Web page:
On Thursday I had the opportunity to join a group of leaders within California’s Agriculture community at Blue Diamond Growers headquarters in Sacramento for a roundtable discussion with United State’s Trade Representative (USTR) Ambassador Ron Kirk. The Ambassador was in town to discuss the importance and need for the U.S. to pass the pending Free Trade Agreements with Colombia, Panama and Korea.
While the Ambassador recognized that FTAs are seen as a “four letter word” to many people throughout the country, responsible for the loss of jobs and industries here at home, Kirk reiterated the need to push past these negative impressions and focus on the benefits.
Kirk acknowledged those of us in attendance as being adept to the benefits of such agreements, “more so than most,” and that he knew if he had to “sell” California on the benefits, “we’re (USTR) in trouble,” he said.
The Commission has been sensitive to the majority of California’s agriculture groups’ desire to see these agreements passed and has continued to remain unopposed to their passing. However, I did have the opportunity to share with Ambassador Kirk the concerns our farms continue to have with the United States’ trade policy when it comes to Colombia. After twenty years of negative impact due to increased flower imports, we believe now is the time for Congress and the Administration to mind the details of these permanent trade agreements to ensure that they are “fair” for everyone involved. I was fortunate to have been joined by Elly Fairclough with Congressman Mike Thompson‘s office who was there to voice the Congressman’s support for our farms.
Our California flower farmers have lived through the negative impact that South American imports have had on the U.S. flower farms and have continued to adjust to try and remain competitive. Yet, rather than wave the white flag at the sound of a permanent trade agreement with Colombia, they have, once again, developed a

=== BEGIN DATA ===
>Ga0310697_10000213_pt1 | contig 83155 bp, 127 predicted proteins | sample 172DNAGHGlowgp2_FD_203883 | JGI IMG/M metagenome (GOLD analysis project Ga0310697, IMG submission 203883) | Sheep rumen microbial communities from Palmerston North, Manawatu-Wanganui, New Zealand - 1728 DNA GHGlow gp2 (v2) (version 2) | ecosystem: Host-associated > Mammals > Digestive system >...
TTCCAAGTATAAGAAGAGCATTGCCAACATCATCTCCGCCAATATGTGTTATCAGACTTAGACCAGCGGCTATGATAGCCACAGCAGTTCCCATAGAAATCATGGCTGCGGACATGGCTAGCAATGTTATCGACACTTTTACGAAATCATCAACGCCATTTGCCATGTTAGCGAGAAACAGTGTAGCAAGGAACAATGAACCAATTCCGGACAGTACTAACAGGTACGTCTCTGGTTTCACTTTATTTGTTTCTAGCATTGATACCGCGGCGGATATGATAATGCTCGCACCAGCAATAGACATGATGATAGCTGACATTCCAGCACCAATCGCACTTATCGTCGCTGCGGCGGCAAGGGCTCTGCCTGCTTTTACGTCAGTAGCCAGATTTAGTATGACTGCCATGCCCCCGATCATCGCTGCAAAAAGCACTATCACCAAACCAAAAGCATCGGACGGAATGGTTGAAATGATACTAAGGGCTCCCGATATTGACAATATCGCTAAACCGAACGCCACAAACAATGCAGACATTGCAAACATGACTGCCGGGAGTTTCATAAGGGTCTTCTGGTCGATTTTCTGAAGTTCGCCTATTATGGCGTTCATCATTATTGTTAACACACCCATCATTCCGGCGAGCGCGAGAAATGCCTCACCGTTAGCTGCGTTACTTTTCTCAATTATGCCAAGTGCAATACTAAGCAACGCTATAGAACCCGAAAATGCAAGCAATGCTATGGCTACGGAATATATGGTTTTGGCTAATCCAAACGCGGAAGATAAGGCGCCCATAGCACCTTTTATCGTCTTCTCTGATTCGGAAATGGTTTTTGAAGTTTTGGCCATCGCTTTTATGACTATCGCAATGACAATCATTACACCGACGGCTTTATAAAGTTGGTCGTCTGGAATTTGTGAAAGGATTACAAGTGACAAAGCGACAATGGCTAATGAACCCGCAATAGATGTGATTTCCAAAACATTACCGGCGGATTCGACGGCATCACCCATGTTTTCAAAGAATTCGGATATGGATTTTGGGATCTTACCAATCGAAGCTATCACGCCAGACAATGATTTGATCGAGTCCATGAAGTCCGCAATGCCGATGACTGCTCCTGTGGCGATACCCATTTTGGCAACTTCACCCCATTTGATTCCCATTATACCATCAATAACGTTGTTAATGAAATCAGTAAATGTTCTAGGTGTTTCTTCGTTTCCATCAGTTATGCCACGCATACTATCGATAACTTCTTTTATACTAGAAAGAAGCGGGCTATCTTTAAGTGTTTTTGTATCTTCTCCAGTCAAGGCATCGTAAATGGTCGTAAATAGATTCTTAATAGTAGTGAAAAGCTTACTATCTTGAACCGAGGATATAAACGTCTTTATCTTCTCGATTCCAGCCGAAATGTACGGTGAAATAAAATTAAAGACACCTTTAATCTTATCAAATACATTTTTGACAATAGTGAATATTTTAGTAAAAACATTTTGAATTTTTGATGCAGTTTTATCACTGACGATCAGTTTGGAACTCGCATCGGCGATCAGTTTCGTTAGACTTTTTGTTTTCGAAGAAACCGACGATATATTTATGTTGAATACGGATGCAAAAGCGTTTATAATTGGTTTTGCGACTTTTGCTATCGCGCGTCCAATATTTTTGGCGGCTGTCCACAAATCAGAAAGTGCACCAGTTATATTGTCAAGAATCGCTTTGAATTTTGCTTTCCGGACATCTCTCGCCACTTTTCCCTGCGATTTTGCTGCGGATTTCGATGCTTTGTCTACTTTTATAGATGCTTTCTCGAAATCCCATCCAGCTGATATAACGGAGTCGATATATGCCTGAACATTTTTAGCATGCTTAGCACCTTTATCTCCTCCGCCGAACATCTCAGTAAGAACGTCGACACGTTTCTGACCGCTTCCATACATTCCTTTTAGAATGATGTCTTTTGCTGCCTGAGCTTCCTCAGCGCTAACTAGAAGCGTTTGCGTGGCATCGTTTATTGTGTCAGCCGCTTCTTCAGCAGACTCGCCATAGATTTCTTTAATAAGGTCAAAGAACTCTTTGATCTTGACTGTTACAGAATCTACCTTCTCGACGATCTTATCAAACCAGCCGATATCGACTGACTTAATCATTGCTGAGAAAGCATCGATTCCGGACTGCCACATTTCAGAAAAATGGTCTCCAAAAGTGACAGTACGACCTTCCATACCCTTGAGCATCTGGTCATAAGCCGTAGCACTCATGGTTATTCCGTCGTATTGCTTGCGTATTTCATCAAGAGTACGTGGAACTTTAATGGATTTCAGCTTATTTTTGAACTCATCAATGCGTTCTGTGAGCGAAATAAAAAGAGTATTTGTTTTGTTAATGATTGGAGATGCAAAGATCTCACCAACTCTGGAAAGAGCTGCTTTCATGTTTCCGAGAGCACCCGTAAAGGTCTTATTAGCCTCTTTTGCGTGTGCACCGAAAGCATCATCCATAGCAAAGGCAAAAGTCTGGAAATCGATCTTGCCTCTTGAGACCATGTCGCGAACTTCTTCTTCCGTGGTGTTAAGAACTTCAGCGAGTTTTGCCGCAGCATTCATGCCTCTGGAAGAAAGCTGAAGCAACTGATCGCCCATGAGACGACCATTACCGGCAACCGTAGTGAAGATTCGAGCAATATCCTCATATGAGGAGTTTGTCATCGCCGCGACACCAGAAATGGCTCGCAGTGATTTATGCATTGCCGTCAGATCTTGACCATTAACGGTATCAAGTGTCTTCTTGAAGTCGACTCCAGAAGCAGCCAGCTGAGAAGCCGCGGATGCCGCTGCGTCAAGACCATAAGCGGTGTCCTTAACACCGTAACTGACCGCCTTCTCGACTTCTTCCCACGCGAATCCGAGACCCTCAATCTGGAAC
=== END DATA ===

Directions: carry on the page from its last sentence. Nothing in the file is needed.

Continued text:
mitigating remedy that they believe would begin to level the playing field. Two independent studies, commissioned by the CCFC, have shown improved competitiveness through the reduction of costs when farms work together to consolidate their flower freight. The Commission continues to seek federal resources to help implement this cooperative transportation system through the establishment of a shipping center that would consolidate California’s flower shipments throughout the state and country.
The Ambassador acknowledged that he was aware of our unique position of California’s cut flower farms related to this pending agreement with Colombia and said that his team had been and will continue to look into what could be done to address our concerns. Therefore, I remain optimistic.
I certainly agreed with the Ambassador when he said that “American Made” still means something to people. I believe more American’s would buy more American Grown Flowers if they knew where their flowers came from and were given a choice, but if steps are not taken to address the inequalities of this current and future trade relationship with Colombia, I’m afraid Americans will continue to unknowingly lose their ability to choose.